What to do now - Diversions

Halloween plant lore

Find out how ghosts and ghouls were attracted and repelled, and futures predicted with plants from the garden.

While Halloween conjures up images of smiling jack-o-lanterns and bed-sheet ghosts, the origins of this fun and frightening night are serious in nature. Many of our modern Halloween traditions have roots in the ancient Celtic festival of Samhain (pronounced Sah-ween or Sow-In), which took place at the end of October. On Samhain night, the souls of those who had died in the past year were judged, and spirits of the dead were able to mingle with the living.

While some practices kept ghosts and spirits at bay, others were performed to attract mates and secure health. Here are a few Halloween beliefs that sprung from the garden:

Protective practices
With little understanding of medicine and basic hygiene, death was a constant threat. Many Halloween rituals were performed to keep people safe and healthy for another year.

  • Beets and turnips: In England, lanterns carved out of beets, turnips, potatoes and other vegetables were placed in the window and illuminated with a burning coal or candle. The light from these simple lanterns not only scared away evil spirits, they also welcomed the spirits of loved ones. Once settlers arrived in North America, they embraced the large and easy-to-carve pumpkin, which became today's jack-o'-lantern.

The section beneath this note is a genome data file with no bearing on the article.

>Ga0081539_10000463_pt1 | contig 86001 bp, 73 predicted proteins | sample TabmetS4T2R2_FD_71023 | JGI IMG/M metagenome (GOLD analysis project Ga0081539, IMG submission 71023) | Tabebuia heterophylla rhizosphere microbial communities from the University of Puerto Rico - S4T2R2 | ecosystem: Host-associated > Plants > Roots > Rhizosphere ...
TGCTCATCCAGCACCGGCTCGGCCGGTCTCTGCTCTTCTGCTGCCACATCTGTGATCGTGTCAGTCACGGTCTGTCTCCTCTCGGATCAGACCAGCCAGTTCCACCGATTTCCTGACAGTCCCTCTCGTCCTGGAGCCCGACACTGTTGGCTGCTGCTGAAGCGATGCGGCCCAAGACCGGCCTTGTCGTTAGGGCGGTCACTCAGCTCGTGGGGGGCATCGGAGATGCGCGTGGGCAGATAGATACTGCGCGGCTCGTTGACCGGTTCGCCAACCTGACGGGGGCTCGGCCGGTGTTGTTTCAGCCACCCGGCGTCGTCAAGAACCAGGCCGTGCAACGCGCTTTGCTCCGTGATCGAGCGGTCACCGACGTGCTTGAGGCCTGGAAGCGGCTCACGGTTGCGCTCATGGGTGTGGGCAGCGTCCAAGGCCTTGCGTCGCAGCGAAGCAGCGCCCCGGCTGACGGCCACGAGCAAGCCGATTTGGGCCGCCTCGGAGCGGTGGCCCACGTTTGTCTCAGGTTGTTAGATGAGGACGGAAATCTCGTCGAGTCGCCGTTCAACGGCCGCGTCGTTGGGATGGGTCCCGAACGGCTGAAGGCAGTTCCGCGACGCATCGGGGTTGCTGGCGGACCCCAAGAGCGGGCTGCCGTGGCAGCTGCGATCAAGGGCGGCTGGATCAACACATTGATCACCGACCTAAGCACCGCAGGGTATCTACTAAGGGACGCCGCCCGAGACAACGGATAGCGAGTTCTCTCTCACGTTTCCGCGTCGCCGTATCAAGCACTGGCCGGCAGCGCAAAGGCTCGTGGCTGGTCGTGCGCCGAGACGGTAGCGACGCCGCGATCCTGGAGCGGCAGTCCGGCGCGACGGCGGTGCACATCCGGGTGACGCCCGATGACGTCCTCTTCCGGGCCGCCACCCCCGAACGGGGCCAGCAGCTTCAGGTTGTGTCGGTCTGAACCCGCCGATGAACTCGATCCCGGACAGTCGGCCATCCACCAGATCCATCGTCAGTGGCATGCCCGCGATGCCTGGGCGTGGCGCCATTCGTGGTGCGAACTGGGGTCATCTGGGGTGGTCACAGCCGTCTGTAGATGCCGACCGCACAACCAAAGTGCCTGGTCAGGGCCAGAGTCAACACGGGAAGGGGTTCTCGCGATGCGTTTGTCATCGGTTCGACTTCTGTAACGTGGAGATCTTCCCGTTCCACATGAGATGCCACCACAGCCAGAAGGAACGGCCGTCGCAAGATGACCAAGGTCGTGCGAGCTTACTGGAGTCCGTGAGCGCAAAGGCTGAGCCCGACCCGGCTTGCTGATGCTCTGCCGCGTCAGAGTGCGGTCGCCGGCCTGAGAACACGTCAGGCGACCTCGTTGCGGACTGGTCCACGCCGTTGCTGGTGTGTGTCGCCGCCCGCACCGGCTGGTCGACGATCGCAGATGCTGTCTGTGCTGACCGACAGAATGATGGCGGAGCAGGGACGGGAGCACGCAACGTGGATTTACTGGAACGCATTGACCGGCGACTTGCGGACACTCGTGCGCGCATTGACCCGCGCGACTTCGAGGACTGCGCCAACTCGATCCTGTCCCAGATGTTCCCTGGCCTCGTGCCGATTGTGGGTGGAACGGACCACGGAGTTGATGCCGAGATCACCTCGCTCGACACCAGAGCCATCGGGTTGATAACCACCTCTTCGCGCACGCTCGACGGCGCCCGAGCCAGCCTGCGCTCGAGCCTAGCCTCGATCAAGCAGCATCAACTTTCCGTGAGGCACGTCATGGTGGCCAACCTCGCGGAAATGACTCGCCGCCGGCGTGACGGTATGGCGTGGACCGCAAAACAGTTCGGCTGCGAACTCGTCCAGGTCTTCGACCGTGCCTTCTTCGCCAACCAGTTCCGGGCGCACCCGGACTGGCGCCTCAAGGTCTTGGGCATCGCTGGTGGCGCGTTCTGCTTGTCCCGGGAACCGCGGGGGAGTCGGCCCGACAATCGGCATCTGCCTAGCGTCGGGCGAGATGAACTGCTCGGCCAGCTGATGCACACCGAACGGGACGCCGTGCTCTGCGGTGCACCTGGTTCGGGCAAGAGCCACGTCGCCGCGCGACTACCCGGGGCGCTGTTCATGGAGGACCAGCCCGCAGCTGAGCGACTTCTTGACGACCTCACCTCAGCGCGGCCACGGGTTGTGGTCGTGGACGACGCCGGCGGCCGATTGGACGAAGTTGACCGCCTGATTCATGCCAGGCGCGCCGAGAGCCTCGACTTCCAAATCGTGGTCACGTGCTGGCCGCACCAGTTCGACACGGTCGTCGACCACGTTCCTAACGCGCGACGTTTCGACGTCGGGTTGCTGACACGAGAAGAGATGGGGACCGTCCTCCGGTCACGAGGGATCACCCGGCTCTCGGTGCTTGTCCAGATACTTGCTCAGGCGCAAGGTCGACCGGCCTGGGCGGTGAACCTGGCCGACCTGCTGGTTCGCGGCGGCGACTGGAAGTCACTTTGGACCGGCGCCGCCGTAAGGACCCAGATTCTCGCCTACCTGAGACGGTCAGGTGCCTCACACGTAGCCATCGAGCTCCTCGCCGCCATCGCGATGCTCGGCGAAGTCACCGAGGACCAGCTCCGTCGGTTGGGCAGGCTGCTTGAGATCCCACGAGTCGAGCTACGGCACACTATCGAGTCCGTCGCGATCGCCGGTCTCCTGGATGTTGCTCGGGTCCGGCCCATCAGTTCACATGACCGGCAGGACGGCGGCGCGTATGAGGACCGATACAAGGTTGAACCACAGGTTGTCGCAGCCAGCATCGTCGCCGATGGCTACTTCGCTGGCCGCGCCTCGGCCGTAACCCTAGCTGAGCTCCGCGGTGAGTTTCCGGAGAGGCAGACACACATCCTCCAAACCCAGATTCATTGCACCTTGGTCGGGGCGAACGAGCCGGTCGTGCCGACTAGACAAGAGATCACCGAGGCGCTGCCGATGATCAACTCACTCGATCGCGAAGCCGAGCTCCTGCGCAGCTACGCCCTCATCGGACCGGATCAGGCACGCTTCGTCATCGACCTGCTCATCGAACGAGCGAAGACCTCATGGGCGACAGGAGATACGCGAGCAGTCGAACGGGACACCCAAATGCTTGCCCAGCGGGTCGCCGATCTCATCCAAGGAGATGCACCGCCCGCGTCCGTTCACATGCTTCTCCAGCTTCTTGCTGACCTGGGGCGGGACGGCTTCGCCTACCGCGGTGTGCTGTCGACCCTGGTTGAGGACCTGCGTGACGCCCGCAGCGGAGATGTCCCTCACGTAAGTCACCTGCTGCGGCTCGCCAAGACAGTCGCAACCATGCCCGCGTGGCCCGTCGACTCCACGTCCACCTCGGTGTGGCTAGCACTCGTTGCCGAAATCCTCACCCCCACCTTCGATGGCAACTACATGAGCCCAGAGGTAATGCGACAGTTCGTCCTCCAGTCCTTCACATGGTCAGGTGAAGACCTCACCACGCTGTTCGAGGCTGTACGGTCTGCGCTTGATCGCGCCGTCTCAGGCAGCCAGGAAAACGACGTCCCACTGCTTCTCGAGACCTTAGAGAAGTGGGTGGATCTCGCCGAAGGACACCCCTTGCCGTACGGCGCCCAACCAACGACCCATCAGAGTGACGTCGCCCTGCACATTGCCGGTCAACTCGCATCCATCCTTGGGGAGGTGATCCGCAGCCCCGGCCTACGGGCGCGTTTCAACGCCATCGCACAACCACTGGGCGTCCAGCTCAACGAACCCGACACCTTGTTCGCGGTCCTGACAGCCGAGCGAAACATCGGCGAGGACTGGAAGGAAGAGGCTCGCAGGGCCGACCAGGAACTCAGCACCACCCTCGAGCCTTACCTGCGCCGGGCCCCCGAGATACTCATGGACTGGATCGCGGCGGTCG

• Garlic: Centuries before Bram Stoker wrote Dracula, people wore or ate garlic to ward off vampires. Despite its roots in folklore, modern research shows garlic is effective in repelling ticks, mosquitoes, fleas—and other people. So why shouldn't it work on a passing vampire?
  • Rosemary and thyme: These herbs were thought to bring sweet dreams and protection. Placed under a pillow, either one of these herbs would keep evil spirits and the corresponding bad dreams at bay. Rosemary hung on doors would deter thieves, while burning thyme could purge a room of evil spirits.

Forecasting fortunes
Since the worlds of the quick and the dead (or rather the living and the dead) could mingle on this night, it was an ideal time to peek into the future. Because bountiful crops and well-made marriages were the key to survival, many customs focused on fertility.

  • Apples have been a symbol of fertility throughout history, but Halloween's close association with apples likely came from the Ancient Romans who invaded Great Britain. Today, we bob for apples for fun, but originally the first woman to bite the buoyant fruit would be the next to marry. If that wasn't specific enough, you could peel an apple in one continuous piece and toss the peel over your shoulder. When it landed, it would form the first initial of your future husband.
  • Salvia (Salvia divinorum), also called diviner's sage, was associated with immortality and visions. Unlike harmless rosemary and thyme, salvia has mood-altering properties and sometimes caused hallucinations.
  • Hazelnuts: Halloween is sometimes called Nut-crack night because hazelnuts were used to predict romance. Whether roasted in a pan or placed directly in the fire, the way the nuts burned was believed to foretell the closeness and endurance of a love match.


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